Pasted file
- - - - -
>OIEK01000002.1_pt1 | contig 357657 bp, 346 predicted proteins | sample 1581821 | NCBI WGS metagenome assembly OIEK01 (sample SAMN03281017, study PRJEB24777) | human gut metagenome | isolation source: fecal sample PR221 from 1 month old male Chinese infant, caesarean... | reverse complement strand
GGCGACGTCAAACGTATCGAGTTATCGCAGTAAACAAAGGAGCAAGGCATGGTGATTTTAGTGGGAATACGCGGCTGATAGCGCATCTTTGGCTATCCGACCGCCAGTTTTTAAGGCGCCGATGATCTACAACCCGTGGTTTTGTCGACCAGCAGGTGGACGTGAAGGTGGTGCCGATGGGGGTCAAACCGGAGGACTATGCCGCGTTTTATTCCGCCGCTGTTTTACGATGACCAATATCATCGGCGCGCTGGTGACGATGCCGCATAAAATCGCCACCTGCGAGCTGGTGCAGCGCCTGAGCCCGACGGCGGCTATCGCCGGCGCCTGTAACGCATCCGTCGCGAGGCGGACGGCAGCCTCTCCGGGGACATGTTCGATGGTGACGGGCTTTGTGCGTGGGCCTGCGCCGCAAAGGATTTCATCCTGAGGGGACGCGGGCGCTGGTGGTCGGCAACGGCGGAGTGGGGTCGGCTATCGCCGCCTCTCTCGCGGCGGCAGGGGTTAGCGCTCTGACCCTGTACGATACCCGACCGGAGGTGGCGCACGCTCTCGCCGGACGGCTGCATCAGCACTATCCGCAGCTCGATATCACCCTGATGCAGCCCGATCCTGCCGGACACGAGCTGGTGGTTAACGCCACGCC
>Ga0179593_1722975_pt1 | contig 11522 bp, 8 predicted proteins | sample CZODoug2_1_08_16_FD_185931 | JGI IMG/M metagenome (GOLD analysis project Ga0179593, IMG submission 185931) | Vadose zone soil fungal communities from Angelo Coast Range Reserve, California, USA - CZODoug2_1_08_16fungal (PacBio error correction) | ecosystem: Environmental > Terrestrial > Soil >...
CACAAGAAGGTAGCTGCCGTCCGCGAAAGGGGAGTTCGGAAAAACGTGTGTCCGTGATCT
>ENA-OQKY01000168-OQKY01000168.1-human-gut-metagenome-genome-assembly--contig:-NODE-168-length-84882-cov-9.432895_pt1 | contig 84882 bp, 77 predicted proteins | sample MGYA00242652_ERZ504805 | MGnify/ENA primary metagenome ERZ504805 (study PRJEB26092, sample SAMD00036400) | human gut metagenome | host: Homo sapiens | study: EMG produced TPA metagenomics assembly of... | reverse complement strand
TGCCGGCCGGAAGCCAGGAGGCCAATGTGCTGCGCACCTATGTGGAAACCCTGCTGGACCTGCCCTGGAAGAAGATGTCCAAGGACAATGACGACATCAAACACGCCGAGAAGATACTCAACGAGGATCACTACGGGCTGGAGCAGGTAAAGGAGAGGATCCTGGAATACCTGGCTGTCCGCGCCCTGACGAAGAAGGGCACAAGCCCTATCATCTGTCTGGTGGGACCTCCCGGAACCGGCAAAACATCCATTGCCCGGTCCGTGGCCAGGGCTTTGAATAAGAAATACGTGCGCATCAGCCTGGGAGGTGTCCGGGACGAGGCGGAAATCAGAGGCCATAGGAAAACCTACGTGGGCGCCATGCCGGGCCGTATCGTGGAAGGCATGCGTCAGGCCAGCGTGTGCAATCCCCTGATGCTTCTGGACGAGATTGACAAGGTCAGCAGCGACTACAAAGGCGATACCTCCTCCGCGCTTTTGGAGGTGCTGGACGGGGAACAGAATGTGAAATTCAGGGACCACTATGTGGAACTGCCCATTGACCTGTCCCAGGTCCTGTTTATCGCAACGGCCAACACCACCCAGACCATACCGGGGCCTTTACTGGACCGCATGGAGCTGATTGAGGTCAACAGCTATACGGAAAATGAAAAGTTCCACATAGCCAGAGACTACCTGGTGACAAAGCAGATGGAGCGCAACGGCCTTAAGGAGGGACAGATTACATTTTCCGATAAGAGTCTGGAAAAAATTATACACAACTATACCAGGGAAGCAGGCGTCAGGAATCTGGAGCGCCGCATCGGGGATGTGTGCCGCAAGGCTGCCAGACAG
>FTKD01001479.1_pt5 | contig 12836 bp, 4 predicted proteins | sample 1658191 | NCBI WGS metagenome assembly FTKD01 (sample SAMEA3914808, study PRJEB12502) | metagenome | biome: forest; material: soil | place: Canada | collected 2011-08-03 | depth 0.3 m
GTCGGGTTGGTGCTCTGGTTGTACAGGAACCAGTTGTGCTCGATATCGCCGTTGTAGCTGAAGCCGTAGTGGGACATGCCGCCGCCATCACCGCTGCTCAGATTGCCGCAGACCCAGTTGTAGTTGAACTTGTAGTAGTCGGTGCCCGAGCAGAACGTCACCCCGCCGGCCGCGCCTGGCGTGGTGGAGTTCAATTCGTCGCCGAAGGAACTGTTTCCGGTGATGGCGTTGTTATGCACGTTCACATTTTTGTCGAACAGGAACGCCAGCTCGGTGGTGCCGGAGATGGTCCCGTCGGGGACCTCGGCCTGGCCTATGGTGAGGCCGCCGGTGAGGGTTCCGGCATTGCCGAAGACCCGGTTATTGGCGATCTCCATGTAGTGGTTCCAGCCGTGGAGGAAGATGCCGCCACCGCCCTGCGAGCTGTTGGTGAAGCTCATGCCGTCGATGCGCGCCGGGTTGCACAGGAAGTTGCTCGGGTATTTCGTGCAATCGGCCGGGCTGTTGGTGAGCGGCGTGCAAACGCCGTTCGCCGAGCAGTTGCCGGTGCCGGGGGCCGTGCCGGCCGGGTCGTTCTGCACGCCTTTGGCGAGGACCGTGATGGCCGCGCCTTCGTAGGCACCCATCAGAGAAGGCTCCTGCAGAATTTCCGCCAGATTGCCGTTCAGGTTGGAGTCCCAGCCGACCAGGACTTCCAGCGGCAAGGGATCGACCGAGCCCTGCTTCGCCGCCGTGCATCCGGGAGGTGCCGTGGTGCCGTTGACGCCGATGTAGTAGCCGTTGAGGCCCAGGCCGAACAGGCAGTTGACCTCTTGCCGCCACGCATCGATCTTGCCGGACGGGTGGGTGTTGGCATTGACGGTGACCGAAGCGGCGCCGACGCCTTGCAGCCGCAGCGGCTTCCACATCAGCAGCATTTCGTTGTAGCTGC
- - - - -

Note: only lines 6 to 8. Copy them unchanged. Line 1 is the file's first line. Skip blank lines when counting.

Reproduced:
TGCCGGCCGGAAGCCAGGAGGCCAATGTGCTGCGCACCTATGTGGAAACCCTGCTGGACCTGCCCTGGAAGAAGATGTCCAAGGACAATGACGACATCAAACACGCCGAGAAGATACTCAACGAGGATCACTACGGGCTGGAGCAGGTAAAGGAGAGGATCCTGGAATACCTGGCTGTCCGCGCCCTGACGAAGAAGGGCACAAGCCCTATCATCTGTCTGGTGGGACCTCCCGGAACCGGCAAAACATCCATTGCCCGGTCCGTGGCCAGGGCTTTGAATAAGAAATACGTGCGCATCAGCCTGGGAGGTGTCCGGGACGAGGCGGAAATCAGAGGCCATAGGAAAACCTACGTGGGCGCCATGCCGGGCCGTATCGTGGAAGGCATGCGTCAGGCCAGCGTGTGCAATCCCCTGATGCTTCTGGACGAGATTGACAAGGTCAGCAGCGACTACAAAGGCGATACCTCCTCCGCGCTTTTGGAGGTGCTGGACGGGGAACAGAATGTGAAATTCAGGGACCACTATGTGGAACTGCCCATTGACCTGTCCCAGGTCCTGTTTATCGCAACGGCCAACACCACCCAGACCATACCGGGGCCTTTACTGGACCGCATGGAGCTGATTGAGGTCAACAGCTATACGGAAAATGAAAAGTTCCACATAGCCAGAGACTACCTGGTGACAAAGCAGATGGAGCGCAACGGCCTTAAGGAGGGACAGATTACATTTTCCGATAAGAGTCTGGAAAAAATTATACACAACTATACCAGGGAAGCAGGCGTCAGGAATCTGGAGCGCCGCATCGGGGATGTGTGCCGCAAGGCTGCCAGACAG
>FTKD01001479.1_pt5 | contig 12836 bp, 4 predicted proteins | sample 1658191 | NCBI WGS metagenome assembly FTKD01 (sample SAMEA3914808, study PRJEB12502) | metagenome | biome: forest; material: soil | place: Canada | collected 2011-08-03 | depth 0.3 m
GTCGGGTTGGTGCTCTGGTTGTACAGGAACCAGTTGTGCTCGATATCGCCGTTGTAGCTGAAGCCGTAGTGGGACATGCCGCCGCCATCACCGCTGCTCAGATTGCCGCAGACCCAGTTGTAGTTGAACTTGTAGTAGTCGGTGCCCGAGCAGAACGTCACCCCGCCGGCCGCGCCTGGCGTGGTGGAGTTCAATTCGTCGCCGAAGGAACTGTTTCCGGTGATGGCGTTGTTATGCACGTTCACATTTTTGTCGAACAGGAACGCCAGCTCGGTGGTGCCGGAGATGGTCCCGTCGGGGACCTCGGCCTGGCCTATGGTGAGGCCGCCGGTGAGGGTTCCGGCATTGCCGAAGACCCGGTTATTGGCGATCTCCATGTAGTGGTTCCAGCCGTGGAGGAAGATGCCGCCACCGCCCTGCGAGCTGTTGGTGAAGCTCATGCCGTCGATGCGCGCCGGGTTGCACAGGAAGTTGCTCGGGTATTTCGTGCAATCGGCCGGGCTGTTGGTGAGCGGCGTGCAAACGCCGTTCGCCGAGCAGTTGCCGGTGCCGGGGGCCGTGCCGGCCGGGTCGTTCTGCACGCCTTTGGCGAGGACCGTGATGGCCGCGCCTTCGTAGGCACCCATCAGAGAAGGCTCCTGCAGAATTTCCGCCAGATTGCCGTTCAGGTTGGAGTCCCAGCCGACCAGGACTTCCAGCGGCAAGGGATCGACCGAGCCCTGCTTCGCCGCCGTGCATCCGGGAGGTGCCGTGGTGCCGTTGACGCCGATGTAGTAGCCGTTGAGGCCCAGGCCGAACAGGCAGTTGACCTCTTGCCGCCACGCATCGATCTTGCCGGACGGGTGGGTGTTGGCATTGACGGTGACCGAAGCGGCGCCGACGCCTTGCAGCCGCAGCGGCTTCCACATCAGCAGCATTTCGTTGTAGCTGC